First published 25 October 2021

 

  • Lung and brain blood clots common in COVID patients
  • Doctors have been using the drug Edoxaban taken by mouth to prevent blood clots
  • The same drug by inhalation could target the lungs directly, lower dosage and also health costs: study shows

QUT pharmaceutical scientist Dr Nazrul Islam from School of Clinical Sciences said that clots in the lungs were common in patients whose lungs are affected by COVID-19.

“COVID-19 patients also can develop blood clots in the brain along with the lung and so doctors have been prescribing the anticoagulation drug Edoxaban (EDX) orally to reduce the risk of clots,” said Dr Islam, who has studied the delivery of medicines by dry powder inhalers extensively.

“Recent (2021) US research has shown that the initial use of an anticoagulant preventatively has reduced the risk of death and cause no increased risk of serious bleeding cases in patients with COVID-19.

“This prompted us to study in-vitro the ability of dry powder inhalants to deliver anticoagulant drug particles directly to the target site of the lungs.

“This delivery method allows a rapid onset of action that substantially reduces the total administered dose and serious dose-related gastrointestinal bleeding.”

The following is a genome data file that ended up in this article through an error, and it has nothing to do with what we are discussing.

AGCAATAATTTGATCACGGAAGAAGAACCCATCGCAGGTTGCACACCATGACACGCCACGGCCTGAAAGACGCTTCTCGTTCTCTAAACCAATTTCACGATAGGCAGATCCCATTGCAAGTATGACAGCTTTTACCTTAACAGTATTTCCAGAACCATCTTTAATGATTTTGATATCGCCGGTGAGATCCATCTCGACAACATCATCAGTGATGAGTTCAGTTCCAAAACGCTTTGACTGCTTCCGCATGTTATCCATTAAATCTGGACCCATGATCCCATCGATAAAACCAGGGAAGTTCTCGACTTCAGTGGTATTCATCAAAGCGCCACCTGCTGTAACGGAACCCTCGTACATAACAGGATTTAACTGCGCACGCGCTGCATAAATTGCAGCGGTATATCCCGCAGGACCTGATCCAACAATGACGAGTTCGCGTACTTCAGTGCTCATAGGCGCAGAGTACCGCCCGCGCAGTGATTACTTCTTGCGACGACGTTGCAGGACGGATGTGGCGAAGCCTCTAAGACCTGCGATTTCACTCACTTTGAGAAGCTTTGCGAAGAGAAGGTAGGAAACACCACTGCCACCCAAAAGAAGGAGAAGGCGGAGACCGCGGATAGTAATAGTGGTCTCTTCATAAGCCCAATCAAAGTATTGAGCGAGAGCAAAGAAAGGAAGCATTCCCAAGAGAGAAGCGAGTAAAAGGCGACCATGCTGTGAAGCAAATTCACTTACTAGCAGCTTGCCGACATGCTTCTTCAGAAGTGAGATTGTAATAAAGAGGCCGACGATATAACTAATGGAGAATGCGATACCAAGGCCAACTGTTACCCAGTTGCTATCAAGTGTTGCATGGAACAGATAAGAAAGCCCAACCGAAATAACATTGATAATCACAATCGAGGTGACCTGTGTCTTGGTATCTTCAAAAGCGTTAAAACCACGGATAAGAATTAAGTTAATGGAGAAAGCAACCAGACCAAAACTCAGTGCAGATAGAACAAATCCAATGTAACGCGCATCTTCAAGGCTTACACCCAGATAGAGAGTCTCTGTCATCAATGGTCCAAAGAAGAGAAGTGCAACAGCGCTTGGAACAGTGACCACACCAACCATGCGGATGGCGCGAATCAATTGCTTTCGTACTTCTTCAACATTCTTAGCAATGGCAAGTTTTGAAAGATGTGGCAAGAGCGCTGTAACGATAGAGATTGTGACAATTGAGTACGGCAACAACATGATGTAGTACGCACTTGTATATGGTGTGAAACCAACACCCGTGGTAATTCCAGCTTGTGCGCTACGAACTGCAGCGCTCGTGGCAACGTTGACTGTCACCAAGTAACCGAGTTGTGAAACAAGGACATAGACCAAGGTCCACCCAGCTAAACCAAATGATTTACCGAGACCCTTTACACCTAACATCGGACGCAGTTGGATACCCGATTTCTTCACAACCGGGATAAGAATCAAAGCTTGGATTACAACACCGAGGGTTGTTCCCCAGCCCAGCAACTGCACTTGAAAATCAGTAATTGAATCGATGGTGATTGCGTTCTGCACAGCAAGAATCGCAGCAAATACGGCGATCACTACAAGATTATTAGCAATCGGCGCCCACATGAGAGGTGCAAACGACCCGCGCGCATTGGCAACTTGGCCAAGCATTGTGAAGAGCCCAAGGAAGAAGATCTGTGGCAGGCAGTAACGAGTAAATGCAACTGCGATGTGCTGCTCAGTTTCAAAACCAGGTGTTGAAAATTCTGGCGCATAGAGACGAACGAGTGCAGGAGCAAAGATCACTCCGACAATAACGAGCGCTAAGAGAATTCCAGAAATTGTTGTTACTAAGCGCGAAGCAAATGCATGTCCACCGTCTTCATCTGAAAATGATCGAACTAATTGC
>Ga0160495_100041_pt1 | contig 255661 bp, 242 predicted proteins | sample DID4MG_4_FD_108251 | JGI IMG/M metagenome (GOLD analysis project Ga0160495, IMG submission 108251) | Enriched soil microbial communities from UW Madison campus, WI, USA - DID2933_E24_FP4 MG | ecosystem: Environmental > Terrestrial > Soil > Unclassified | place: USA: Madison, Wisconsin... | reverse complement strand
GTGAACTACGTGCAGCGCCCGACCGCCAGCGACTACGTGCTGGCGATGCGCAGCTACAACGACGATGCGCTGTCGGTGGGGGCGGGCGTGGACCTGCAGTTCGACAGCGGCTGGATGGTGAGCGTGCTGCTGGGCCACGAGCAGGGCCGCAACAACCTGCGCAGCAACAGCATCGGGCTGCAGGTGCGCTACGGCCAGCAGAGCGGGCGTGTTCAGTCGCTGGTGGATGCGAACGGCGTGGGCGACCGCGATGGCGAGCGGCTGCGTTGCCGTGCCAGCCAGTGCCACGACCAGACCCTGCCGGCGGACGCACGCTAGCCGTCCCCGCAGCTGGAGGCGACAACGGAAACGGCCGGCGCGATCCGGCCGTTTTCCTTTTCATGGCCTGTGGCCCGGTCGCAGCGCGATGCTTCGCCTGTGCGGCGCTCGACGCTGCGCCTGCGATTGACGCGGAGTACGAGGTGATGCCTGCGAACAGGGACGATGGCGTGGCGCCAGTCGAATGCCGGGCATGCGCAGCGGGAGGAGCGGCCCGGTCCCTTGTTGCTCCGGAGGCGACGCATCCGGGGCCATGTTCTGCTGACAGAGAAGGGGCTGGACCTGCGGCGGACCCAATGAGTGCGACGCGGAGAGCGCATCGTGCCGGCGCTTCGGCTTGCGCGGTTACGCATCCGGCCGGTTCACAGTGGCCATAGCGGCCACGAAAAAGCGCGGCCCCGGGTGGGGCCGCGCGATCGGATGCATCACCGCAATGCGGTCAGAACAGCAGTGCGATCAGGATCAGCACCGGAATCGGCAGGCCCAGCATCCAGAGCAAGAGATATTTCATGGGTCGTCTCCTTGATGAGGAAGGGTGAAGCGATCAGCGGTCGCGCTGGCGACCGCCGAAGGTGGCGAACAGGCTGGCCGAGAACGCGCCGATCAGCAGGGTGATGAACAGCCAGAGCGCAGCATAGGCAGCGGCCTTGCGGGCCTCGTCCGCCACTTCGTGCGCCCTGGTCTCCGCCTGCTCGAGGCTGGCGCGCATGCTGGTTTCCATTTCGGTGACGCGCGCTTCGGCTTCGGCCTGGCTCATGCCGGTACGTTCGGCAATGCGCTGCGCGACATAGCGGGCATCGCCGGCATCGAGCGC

Dr Nazrul said the team tested EDX because, compared with the commonly used anticoagulant warfarin, EDX needs less monitoring and dietary conditions, has a wide therapeutic window and reduced overall medication associated costs.

“EDX has been extended to management of lung clots in some patients with COVID-19 with good effect,” he said.

“We developed an EDX dry powder inhalation formulation which we tested alone and with a variety of excipients along with large carrier particles to help improve the power flow properties because the inhalable micronized drug particles are highly cohesive.

“Once inhaled the drug particles detach from the surface of large carrier lactose particles and get into the lung along with the inhaled air, while the carrier particles deposit in the mouth or upper respiratory tract.

“We then tested the DPI EDX formulation’s anticoagulation action in the laboratory and found a promising in-vitro anticoagulation effect at a very low concentration within 10 to 20 minutes.

“To date, this is the first study to investigate the inhaled EDX DPI formulation for anticoagulation effect.

“It has demonstrated a promising strategy to resolve a pressing health problem and also have a major impact on health research.

“We need further studies to investigate the toxicity and clinical application of the inhaled EDX formulations.”

QUT researchers conducted the study in collaboration with Dr Md Abdur Rashid and Dr Yahya Al Hamhoom from the Department of Pharmaceutics, College of Pharmacy, King Khalid University, Saudi Arabia.

Inhaled Edoxaban dry powder inhaler formulations: Development, characterization and their effects on the coagulopathy associated with COVID-19 infection was published in the International Journal of Pharmaceutics.

QUT Media contact:

Niki Widdowson, 07 3138 2999 or n.widdowson@qut.edu.au

After hours: Rod Chester, 0407 585 901 or media@qut.edu.au.

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